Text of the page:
Well, I use a smoker, but I pretty much follow recipes from the books.
I generally put a butt on top, and some hours later put a chicken or chicken pieces, and pork chops, on the lower level. They cook much quicker. Make maximum use of the heat. The smoked pork seems to hold forever. The chicken and chops I might freeze into lunches.
I use a Weber bullet, but hope to one day get one of the Kamados, but not the BGE.
I no longer use briquettes, it's true they produce too much ash and burn too quickly. Natural charcoal and wood for me.
I've put apple juice in the water pan, but that makes a huge mess from the sugar content.
Now that it's getting warmer, I'll go back to doing ribs, too. I once did a goose that came out quite well. Later on, the fat drippings from the water pan caught fire. Now THAT'S an untapped source of energy!
I'll do turkey again, too. But I don't think I'll do duck again.
Alton Brown had an episode on Good Eats (Food Network) last night about ribs. He talked about dry rubs from a thoery standpoint. He said that the formula for most dry rubs is 5-3-1 +1. That is 5 parts brown sugar, 3 parts salt, 1 part chili powder plus 1 part of whatever feels right. He used a combination of pepper, cayenne, jalapeno powder, Old Bay, thyme and onion powder.
His point was that what separated all the good rubs was what was in that last part.
I keep smoking through the winter, although I haven't done anything now for a couple of months. The only problem during the winter is that when its down around zero or below is that my smoker takes more attention, and fiddling, to keep the temp where I want it. Last Thanksgiving I was having my whole family over (not that big a family, 14 people). I normally smoke about 11 pound turkeys. My wife picked up a 22 pounder, and as I thought about how long that was going to take, and after reading some literature that said you can't smoke a turkey that big because to much of the bird will be at the perfect temp to grow all kinds of wonderful bacteria, I was afraid I was going to have to go find a smaller bird at the last minute. Then I read something and realized there was another option. I cut the thing up like a chicken, cutting the breast in half. I put the rub I've been using lately, one made by a local person with salt, brown sugar, garlic, monosodium glutamate, onion, paprika, green and red bell peppers, molasses, and a few other spices, wrapped it in plastic wrap and put it in the fridge overnight. I put it in the smoker the next day with Jim Beam whiskey soaked wood chips and charcoal. It was a very cold day, and even with being cut up I was concerned about keeping the smoker warm enough, but I got more compliments than I ever have before. Even from family members who normally don't like turkey, or smoked turkey. Dang, now I'm hungry, and I'm full of steak I grilled earlier tonite, with the same rub. And lots of compliments from my family and my son's future in laws. I first had this rub when the rehearsal dinner for a wedding I was doing was catered by "Corky's Cookouts" here in my little town. The steaks were the among the best I have ever had, and that includes some of the best steakhouses in Omaha. I asked "Corky" how he did it, and he told me about his rub and how he applied it. A couple of stores handle it locally, and I've been using it ever since, at least as my base with some other spices and herbs added at times. There are a lot of "Corky's" rubs and sauces out there, evidently a popular BBQ name, but if you don't shop in the Ackley, Iowa area I doubt you will find this one.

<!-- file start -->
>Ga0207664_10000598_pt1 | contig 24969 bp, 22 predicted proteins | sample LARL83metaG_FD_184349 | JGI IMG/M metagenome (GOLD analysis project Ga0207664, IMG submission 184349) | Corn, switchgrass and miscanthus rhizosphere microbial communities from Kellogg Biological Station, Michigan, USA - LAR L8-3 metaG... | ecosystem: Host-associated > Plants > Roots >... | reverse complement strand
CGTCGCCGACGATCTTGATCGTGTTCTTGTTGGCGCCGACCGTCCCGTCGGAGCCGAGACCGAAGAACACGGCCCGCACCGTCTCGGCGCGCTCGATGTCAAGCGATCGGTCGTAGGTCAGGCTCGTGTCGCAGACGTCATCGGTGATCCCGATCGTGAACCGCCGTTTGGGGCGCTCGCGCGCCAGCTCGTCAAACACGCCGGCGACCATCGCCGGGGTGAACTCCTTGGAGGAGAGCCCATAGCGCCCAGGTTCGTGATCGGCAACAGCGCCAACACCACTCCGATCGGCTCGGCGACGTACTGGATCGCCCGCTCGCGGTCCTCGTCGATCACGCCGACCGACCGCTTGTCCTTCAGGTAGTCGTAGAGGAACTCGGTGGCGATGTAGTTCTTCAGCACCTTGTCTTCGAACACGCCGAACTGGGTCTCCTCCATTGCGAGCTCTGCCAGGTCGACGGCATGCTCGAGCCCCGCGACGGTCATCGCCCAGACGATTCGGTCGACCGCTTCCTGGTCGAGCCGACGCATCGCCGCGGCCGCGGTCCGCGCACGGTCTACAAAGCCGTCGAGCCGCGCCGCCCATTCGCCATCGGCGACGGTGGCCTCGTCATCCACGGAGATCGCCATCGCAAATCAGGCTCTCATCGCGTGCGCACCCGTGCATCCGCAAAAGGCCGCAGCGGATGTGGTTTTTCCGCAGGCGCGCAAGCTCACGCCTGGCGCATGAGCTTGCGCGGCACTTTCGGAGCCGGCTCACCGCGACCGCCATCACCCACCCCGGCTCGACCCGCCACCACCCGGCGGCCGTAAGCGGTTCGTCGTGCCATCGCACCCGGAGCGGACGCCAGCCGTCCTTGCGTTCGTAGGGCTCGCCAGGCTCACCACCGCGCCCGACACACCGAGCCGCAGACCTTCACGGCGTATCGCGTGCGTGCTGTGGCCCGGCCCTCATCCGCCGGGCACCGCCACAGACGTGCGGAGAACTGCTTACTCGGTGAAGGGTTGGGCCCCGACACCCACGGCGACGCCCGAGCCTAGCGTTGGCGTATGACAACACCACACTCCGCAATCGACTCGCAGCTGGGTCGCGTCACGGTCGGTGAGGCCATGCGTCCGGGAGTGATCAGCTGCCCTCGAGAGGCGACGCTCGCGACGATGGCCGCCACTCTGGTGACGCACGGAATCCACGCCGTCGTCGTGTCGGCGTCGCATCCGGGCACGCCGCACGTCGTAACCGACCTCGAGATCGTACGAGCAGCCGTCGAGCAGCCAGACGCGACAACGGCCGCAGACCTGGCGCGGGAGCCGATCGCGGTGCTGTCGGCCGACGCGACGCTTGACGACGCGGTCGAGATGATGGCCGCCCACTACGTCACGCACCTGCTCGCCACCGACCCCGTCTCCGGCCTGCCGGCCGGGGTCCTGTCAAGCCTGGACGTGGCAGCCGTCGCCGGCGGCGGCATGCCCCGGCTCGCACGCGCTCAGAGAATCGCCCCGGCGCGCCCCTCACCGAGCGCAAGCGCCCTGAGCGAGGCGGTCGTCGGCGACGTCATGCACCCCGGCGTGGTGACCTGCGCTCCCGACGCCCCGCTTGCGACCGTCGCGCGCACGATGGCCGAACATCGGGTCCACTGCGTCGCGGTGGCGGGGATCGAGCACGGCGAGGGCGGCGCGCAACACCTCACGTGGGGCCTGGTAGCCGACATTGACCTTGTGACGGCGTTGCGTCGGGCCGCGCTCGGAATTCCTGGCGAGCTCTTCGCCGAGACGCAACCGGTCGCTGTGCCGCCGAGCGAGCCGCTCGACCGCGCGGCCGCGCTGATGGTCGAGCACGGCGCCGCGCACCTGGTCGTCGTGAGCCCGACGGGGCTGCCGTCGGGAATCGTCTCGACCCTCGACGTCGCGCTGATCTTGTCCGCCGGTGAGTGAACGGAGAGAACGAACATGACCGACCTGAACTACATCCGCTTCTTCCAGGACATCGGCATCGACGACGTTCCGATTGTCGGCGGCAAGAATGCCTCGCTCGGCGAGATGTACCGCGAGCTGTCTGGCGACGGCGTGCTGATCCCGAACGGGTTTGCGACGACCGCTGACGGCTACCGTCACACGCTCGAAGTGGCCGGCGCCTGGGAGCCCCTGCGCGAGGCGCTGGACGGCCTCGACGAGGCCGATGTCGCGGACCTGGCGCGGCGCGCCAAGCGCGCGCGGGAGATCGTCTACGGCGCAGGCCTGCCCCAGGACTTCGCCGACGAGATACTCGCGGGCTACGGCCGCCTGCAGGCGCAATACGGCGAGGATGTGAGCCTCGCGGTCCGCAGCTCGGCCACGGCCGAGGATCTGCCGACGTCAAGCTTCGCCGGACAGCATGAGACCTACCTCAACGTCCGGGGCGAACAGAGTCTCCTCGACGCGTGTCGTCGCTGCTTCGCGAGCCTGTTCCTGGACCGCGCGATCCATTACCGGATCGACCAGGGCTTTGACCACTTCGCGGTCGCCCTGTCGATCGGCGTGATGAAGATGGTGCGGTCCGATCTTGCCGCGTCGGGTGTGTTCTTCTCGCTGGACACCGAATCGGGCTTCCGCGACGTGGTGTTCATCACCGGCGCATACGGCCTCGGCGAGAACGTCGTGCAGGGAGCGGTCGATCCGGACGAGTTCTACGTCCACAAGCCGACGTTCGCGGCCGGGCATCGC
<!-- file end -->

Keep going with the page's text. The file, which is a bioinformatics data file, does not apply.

I picked up an offset to learn how to smoke, so I found a coffee-bourbon rub that worked great on a pork loin. From the guys @ Smoking Meat Forums - Welcome to Smoking Meat Forums!, the best tip I found was to rub regular mustard all over the meat before putting on the rub. Turned out great, and gives this newbie confidence that I can pull the smoking deal off. Chicken and ribs are next, after it warms up here in the northland.